Huron County, ON – With heavy rainfall and flooding in Huron County over the weekend, the Huron County Health Unit has suggestions for safe clean up.
Public Health Inspector Mike Park says well owners in areas that received heavy rain fall and flooding need to be testing their water now. Flood water can be heavily contaminated with sewage and other pollutants. It can cause sickness and infections.
“Wells in low-lying, flood-prone areas are at risk for contamination from surface runoff,” says Park. Runoff comes from rain. Dug wells, well pits and well casings without a proper seal are most at risk.
Park says well water that has an odour, is discoloured or has an off taste should not be consumed or used for food preparation. Even water that is clear and odourless needs to be tested to ensure it is safe.
Whenever you are unsure about the safety of your well water, you should boil the water for at least one minute before using it for drinking and food preparation. Or you can use bottled water until a water test confirms a safe water supply.
- Be sure that your septic tank cover is secure
- Do not use the sewage system until the water level in the soil absorption field is lower than the water level around the house.
- Have you septic tank inspected professionally if you suspect damage.
- Do not drive heavy equipment over the soil of the absorption field as it is more vulnerable to compaction.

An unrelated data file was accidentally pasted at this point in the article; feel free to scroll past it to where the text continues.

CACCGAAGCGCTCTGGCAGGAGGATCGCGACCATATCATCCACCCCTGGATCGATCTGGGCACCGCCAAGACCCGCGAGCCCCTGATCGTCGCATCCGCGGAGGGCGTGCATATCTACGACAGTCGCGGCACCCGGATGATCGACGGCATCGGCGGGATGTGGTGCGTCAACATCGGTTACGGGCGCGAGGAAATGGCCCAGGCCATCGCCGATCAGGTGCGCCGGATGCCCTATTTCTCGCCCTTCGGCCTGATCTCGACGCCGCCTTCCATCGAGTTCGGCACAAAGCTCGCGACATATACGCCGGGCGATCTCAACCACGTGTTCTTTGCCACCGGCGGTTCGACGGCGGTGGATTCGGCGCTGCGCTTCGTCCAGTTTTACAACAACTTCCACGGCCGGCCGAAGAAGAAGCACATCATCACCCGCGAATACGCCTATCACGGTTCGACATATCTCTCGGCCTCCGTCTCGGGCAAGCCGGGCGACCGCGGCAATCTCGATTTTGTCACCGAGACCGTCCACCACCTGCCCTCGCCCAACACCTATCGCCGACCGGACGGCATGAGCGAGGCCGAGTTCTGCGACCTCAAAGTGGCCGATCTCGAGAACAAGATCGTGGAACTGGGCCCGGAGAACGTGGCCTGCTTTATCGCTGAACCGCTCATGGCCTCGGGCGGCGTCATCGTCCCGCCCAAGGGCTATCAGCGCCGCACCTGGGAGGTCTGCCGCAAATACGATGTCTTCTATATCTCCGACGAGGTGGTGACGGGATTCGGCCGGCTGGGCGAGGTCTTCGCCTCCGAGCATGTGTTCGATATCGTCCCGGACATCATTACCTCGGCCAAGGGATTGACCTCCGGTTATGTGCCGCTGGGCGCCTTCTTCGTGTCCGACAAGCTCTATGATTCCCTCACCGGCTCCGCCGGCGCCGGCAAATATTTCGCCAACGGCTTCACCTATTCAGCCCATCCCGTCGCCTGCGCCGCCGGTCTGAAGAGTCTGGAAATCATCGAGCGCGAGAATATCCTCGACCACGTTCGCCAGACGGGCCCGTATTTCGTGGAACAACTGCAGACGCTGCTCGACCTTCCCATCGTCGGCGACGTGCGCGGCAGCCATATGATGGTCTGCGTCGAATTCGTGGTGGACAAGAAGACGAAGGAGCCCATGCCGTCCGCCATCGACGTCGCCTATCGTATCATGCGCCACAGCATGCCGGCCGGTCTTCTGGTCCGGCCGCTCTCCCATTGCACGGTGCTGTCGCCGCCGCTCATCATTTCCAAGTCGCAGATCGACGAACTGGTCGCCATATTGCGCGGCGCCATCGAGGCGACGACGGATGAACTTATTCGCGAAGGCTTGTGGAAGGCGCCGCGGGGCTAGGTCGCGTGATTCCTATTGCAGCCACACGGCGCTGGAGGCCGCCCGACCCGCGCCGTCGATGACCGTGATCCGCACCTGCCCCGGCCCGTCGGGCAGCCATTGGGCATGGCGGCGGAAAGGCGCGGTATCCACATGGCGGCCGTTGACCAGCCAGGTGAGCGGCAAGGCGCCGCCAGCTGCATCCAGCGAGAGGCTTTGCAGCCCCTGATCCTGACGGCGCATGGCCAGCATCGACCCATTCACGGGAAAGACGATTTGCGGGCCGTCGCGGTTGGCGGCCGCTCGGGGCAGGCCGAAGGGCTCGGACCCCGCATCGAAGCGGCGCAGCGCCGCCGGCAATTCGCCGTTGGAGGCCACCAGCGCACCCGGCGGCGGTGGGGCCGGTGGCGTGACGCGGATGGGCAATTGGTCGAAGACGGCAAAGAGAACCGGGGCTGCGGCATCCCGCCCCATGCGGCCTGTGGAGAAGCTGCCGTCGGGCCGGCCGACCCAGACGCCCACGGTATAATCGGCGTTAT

- If sewage has backed up in your basement clean and disinfect with a chlorine solution. Use a half cup of chlorine bleach to each gallon of water to disinfect the area thoroughly.
- Discard any food that may have been touched by flood waters, except for commercially canned foods.
- Undamaged, commercially canned foods can be saved if you remove the labels, thoroughly wash the can then disinfect with a bleach solution.
- Foods with twist off caps (sodas, juices, sauce) should be discarded, because they cannot be adequately disinfected
- When in doubt… throw it out!
Maintain good hygiene during flood cleanup. Minimize contact with floodwater or anything that may have been in contact with it. Keep children away from contaminated areas during cleanup operations.
4 Steps to Cleaning After a Flood
- Prepare for the cleanup
- Gather supplies that you may need to protect yourself and to clean up the affected areas, such as: gloves, N95 mask, rubber boots, goggles, soap, pails, dehumidifiers and wet/dry vacuums
- Vent the affected areas by opening windows and doors
- Remove water mud and other debris
- Standing water, soak and dirty material, debris, soil and residual mud should all be removed for the area
- Use soap and water to clean all affected areas
- Ensure all cleaned areas are allowed to dry as quickly as possible
- Dispose of household items that cannot be dried within 48 hours
- If household items cannot be dried within 48 hours there is greater potential for mould growth on them
- Items, such as: insulation, drywall, carpets, particleboard furniture, beds toys and cushions, that have had contact with flood waters and cannot be dried should be discarded.
- Clean and dry out your house and salvageable possessions
- Use fans, heaters and dehumidifiers to speed up the drying process to prevent the growth of mould
- Vacuum surfaces that are dry and/or have not been directly affected by the flood waters with HEPA vacuum cleaner
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